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Interview with William Zoghbi

Tue, 07/02/2012

How time flies. This is the fourth and last interview in our Echo Masterminds series.

This time we have the great pleasure and honor to introduce to you William Zoghbi MD – Past President of the American Society of Echocardiography and President Elect of the American College of Cardiology. William is the director of the Cardiovascular Imaging Institute of the Methodist DeBakey Heart & Vascular Center in Houston and a veritable hot-shot in the field of echo. In this interview, he gave away some truly precious echo gems to the 123sonography community.

So without further ado: William Zoghbi enters the stage......
123sonography: William, from your experience, what are the most common mistakes people make when they perform echo - mistakes that could be easily avoided?

William Zoghbi: There are technical mistakes and there are interpretive mistakes. That’s how I see it.

Talking about the technical mistakes, one of the most common things has to do with the assessment of the left ventricle. One of the largest technical mistakes is foreshortening of the left ventricle. So when that happens, people miss wall motion abnormalities in the apex, apical thrombi and misdiagnose the size of the ventricle. We used to have a lot of mistakes in the assessment of aortic stenosis. That has diminished in frequency. However, the technique of acquisition of good pulse-Doppler signals in the left ventricular outflow tract is still a problem for a lot of people.

Third would be - in my view - the evaluation of mitral regurgitation. Here, I see a lot of technical but also interpretive mistakes. A technical problem occurs when we deal with eccentric jets. In this situation, the sonographer or the physician may not direct the tomographic plane appropriately to address the eccentricity correctly, the structure of the valve and so forth.

123sonography: How important are atypical cut planes in the assessment of eccentric jets in your opinion?

William Zoghbi: I think they are very important. Because you don’t know which scallop is prolapsing or flailing. We have six scallops and they are not in the same tomogram. So once we detect regurgitation, we should try to concentrate on different planes, so we can see where the jet is coming from and how severe it really is.

123sonography: What would be the interpretive mistakes then?

William Zoghbi: One of the most common mistakes is the inconsistency in integrating the different information within a study. I always tell my fellows “think about it, this is the same patient, the same heart – things have to make sense when you put the pieces together”. At times there is apparent conflicting information from different views and you have to be the judge, which information is more reliable. Let’s take the example of mitral regurgitation: the color Doppler evaluation might be different from what the flow evaluation seems to tell us and you have to integrate these findings in order to come up with a solution and a final interpretation.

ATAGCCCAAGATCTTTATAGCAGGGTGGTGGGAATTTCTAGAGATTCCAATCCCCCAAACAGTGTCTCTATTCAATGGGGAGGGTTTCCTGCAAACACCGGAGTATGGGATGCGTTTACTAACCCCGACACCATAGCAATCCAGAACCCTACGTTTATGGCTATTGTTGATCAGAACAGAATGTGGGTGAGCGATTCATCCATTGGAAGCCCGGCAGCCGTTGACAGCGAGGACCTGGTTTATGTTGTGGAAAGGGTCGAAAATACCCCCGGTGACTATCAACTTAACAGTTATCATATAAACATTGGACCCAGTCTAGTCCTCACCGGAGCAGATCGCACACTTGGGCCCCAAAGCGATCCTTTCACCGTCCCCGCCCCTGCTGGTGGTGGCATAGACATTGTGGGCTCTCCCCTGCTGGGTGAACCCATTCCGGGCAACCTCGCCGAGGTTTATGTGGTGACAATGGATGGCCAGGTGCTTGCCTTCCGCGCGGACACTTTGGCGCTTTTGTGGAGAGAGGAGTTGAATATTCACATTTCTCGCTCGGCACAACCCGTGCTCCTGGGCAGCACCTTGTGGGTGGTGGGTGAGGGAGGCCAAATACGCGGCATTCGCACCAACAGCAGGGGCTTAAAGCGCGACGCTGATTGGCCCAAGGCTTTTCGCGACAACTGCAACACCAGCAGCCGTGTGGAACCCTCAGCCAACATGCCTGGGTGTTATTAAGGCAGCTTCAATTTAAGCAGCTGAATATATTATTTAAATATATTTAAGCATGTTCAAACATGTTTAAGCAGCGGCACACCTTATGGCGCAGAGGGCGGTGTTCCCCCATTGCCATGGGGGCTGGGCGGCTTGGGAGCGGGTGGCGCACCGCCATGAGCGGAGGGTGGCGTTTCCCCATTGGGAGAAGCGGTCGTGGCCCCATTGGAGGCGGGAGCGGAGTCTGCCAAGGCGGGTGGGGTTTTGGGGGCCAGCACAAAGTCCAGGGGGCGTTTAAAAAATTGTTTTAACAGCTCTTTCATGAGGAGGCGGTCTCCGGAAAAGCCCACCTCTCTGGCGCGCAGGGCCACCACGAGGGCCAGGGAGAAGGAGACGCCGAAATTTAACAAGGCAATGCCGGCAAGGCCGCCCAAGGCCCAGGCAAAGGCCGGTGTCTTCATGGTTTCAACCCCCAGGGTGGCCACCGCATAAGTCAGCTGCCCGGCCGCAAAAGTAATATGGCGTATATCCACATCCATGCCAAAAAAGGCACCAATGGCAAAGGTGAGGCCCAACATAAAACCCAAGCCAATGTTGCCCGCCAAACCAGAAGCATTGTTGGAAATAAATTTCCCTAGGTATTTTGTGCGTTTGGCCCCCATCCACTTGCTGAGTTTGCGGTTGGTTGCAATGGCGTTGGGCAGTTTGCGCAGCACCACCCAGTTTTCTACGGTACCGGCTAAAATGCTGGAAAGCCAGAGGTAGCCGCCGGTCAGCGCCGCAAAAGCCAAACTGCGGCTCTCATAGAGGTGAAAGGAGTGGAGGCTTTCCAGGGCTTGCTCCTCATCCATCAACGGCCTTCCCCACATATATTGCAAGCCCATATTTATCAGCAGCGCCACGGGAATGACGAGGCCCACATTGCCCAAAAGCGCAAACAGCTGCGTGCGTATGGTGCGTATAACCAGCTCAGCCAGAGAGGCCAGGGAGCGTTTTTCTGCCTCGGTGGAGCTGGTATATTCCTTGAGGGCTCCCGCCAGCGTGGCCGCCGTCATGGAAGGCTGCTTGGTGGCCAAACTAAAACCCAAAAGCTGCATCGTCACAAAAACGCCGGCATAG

One other problem is that in their approach, people are not quantitative enough. You need to understand and learn quantitation. In my experience, the more quantitative you are, the better you are in qualitative interpretation.

123sonography: What exactly do you mean by that?

William Zoghbi: I am talking about measurements of size, volume, ejection fraction, thinking about hemodynamics…total stroke volume and these kind of things. When you do that, you will understand things like regurgitation much better. And these are the situations where the majority of our problems exists. You will understand flow dynamics, how much goes through the regurgitant valve, how much goes systemically. And the more you can comprehend the total information that is present in an echocardiogram, the better of an interpreter you will be. So I push my trainees to do quantitation as much as possible. There are many ways to learn that: there are courses, there are videos and other resources. I promise you, you will be a much better interpreter if you learn these basic things.

123sonography: What would you recommend to someone who is just getting started on echocardiography. What are some concrete steps that they could take?

William Zoghbi: Number one I think you need to read, see or listen. There are several ways to acquire information and knowledge through various means. Nowadays there are very innovative platforms of learning echo like your course for example.

Then you have to understand where your deficiencies are and target them specifically. So for example, if I know that my deficiency lies within the evaluation of the left ventricle, then I should focus on acquiring that skill.

Thirdly, I would search in the community for a group or mentor that you could partner with. That could be an echo club or a small society. In Houston, we have a small regional society that meets every four months. You can discuss cases there. So people could send images to their friends and colleagues over the internet or on a disc and discuss them personally or over the web. Living in a vacuum is the worst thing you could do. You have to connect with some sort of community or group of colleagues.  At my stage of the game, I still interact with people who I have grown with or were my mentors. I still discuss cases with them, it’s so easy to communicate these days. You are not only doing a service to your patients if you do that, but you are also doing a service to yourself because you are going to grow from that experience.

123sonography: Thank you so much for your time and thank you for all the valuable information you have provided to our community.

William Zoghbi: My pleasure!

Want to find out about the most valuable advice, William ever got from a mentor?
Then watch this video……
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